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John Fletcher’s Influence on the Development of Wesleyan Theology in America

, posted by Kevin Jackson


From the Wesleyan Theological Journal
By John A. Knight


Not until recent years has the significance of John Fletcher’s theology been assessed by interpreters of the history of Christian doctrine. For almost two hundred years his work was eclipsed by the Wesleys and by some in the Calvinistic wing of the 18th century Evangelical Revival in England, except for occasional references by historians and biographers of his contemporaries.

David C. Shipley’s perceptive study, “Methodist Arminianism in the Theology of John Fletcher,” unpublished Ph. D. dissertation, Yale, 1942, was a pioneer work in this country. Particularly in the last two decades others have begun to recognize the importance of Fletcher to the development of Wesleyan theology.1

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Consistent Theology on the Sovereignty of God

, posted by

In spite of J. I. Packer’s allegation that John Wesley was a Calvinist,1 albeit an inconsistent one, Packer himself dodges inconsistency by appealing to antinomy regarding the relationship between God’s sovereignty and humanity’s free will….

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Ron Rhodes, “The Extent of the Atonement” : Limited Atonement Versus Unlimited Atonement

, posted by Martin Glynn

Taken from

This article is not written by an Arminian, but from a “moderate Calvinist” perspective. We include it because it argues for unlimited atonement, a doctrine that is so obviously biblical that many who consider themselves Calvinists embrace it.

The Extent of the Atonement: Limited Atonement Versus Unlimited Atonement
by Ron Rhodes

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Graceless, Humanist Theology

, posted by

The apostle Paul wrote that his prayer was that Christians would know “what is the exceeding greatness of His power toward us who believe, according to the working of His mighty power which He worked…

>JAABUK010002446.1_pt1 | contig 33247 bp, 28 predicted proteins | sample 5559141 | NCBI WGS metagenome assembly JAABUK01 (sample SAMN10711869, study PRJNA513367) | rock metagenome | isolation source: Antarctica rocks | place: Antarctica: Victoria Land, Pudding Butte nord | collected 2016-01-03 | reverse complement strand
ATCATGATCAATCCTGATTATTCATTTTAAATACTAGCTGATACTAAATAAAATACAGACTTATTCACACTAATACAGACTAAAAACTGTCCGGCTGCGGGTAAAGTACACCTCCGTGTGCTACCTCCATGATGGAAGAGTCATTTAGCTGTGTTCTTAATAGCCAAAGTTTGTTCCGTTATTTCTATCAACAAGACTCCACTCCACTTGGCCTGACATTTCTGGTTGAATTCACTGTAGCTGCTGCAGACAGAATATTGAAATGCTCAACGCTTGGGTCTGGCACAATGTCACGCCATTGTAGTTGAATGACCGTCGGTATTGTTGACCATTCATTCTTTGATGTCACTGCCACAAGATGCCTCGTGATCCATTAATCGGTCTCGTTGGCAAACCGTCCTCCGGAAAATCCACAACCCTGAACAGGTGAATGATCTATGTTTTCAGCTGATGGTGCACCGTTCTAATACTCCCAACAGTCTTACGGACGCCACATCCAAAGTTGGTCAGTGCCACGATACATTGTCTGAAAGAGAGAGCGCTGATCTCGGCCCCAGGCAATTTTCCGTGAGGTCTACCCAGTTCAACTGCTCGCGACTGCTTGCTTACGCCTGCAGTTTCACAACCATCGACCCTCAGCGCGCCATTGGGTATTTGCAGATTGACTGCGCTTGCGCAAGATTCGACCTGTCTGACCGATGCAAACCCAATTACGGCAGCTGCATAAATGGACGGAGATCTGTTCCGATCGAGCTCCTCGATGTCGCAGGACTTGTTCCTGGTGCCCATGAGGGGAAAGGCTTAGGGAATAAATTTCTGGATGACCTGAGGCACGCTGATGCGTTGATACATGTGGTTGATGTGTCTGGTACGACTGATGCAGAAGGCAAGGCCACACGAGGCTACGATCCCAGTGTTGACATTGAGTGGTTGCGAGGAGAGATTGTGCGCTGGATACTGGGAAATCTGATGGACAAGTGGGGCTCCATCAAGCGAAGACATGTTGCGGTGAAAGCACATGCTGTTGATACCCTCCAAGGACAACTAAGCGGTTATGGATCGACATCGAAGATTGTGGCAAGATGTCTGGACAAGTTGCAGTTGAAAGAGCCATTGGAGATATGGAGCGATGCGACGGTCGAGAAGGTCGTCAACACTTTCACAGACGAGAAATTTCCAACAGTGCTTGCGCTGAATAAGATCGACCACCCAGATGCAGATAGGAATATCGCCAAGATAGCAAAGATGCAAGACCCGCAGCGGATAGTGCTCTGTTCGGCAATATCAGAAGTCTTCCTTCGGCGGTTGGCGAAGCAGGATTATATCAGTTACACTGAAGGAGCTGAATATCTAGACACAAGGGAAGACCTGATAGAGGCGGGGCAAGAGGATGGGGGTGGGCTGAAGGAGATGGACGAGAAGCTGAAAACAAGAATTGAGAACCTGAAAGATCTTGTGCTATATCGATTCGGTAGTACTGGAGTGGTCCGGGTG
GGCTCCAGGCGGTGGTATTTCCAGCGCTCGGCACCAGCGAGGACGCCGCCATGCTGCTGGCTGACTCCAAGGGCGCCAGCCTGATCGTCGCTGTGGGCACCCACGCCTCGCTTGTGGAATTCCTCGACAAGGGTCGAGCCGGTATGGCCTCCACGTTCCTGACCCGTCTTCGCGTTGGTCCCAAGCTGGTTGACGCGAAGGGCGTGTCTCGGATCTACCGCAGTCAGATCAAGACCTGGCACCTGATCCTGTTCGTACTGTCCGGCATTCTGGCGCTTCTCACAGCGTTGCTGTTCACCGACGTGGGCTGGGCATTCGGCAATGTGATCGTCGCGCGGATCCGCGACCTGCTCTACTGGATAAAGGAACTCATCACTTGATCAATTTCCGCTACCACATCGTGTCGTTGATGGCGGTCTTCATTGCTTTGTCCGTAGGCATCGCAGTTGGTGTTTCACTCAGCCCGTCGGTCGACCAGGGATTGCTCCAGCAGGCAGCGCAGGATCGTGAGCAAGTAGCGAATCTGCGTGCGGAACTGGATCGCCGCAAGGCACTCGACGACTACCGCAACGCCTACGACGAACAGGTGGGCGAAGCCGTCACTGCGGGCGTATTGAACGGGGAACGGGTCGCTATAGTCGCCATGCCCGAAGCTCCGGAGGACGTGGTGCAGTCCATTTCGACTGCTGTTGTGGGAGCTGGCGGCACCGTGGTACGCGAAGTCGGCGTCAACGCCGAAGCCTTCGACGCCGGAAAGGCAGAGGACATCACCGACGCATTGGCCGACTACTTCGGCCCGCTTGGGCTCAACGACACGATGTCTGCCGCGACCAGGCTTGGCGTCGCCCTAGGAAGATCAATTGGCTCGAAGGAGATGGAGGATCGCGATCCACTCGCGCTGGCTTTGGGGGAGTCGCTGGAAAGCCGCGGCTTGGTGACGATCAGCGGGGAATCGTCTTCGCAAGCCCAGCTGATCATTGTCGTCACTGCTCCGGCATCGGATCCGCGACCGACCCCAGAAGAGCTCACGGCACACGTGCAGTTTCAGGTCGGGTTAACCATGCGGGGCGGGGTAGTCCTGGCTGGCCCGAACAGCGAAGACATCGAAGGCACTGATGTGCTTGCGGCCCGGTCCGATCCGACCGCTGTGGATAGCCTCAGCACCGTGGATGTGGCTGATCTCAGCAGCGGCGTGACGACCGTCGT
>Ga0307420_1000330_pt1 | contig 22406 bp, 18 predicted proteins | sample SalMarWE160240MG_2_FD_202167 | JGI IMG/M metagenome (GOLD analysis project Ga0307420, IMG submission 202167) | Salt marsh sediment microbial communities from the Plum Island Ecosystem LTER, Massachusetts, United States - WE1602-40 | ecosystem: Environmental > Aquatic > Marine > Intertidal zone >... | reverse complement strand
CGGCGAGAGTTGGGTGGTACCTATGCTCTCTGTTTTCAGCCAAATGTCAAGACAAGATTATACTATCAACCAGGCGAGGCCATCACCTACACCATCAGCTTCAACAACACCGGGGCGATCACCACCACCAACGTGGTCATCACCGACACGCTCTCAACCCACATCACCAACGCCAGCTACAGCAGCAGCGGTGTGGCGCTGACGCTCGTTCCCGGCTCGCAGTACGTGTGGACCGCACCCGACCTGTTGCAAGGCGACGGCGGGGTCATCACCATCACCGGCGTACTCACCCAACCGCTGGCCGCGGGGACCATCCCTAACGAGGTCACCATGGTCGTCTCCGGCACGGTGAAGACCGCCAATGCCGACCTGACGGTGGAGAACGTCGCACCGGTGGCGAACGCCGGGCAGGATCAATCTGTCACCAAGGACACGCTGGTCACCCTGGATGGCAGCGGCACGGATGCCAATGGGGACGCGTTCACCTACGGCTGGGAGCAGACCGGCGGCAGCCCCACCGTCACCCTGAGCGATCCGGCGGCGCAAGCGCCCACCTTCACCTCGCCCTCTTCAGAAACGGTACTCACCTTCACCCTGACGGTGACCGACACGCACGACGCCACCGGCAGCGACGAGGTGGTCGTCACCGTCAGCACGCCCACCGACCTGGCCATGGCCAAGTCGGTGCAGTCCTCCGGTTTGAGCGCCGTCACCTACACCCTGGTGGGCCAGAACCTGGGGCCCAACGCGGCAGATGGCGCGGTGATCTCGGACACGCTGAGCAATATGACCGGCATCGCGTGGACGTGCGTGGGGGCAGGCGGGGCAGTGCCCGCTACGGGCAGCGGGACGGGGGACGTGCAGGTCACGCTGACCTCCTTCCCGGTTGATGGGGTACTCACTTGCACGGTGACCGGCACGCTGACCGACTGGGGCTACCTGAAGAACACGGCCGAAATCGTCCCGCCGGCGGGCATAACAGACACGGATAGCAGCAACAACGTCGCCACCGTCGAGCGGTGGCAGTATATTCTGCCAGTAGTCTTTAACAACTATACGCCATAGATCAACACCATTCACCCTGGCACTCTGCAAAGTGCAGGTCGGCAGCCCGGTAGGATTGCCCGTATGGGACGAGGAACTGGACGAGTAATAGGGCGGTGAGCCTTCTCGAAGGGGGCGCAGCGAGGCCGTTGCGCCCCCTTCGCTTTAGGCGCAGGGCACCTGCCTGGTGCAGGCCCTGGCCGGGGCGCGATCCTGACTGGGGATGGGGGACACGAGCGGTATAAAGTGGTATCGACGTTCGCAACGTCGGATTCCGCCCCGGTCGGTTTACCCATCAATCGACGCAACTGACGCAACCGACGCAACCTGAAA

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Are Arminians Semi-Pelagian?

, posted by Godismyjudge

Calling Arminians Pelagian or Semi-Pelagian is somewhat of a tradition within Calvinism. The Synod of Dort repeatedly did so, clearing the path for generations to come. I recently completed a study on John Owen’s book…

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Free Will & God’s Sovereignty

, posted by

My dormmate at college was reminded of a statement that one of his professors made in class. He stated the fact that, at times, we miss out on a lot in our experience with God…

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Why I’m Not A Calvinist

, posted by omelianchuk

In this post I give my autobiographical and intellectual reasons for rejecting Calvinism

This is a post I have been thinking about and working on for quite some time. It is not meant to be an exhaustive critique of Calvinism or an argument for the purity of non-Calvinist theology. It is a response to the genuine inquiries of those who ask why I no longer hold to the Calvinistic “doctrines of grace” and “sovereignty of God.” Confessional intellectual autobiography and polemical discourse are the genres in which I write, and hopefully it will be apparent at which places I vacillate between the two. I have made a concerted effort to downplay the use of technical jargon, though some will be necessary. When words idiosyncratic to the issues emerge I will do my best to explain them, but I plead for grace in advance for any presumed vocabulary that may be foreign to the gentle reader.

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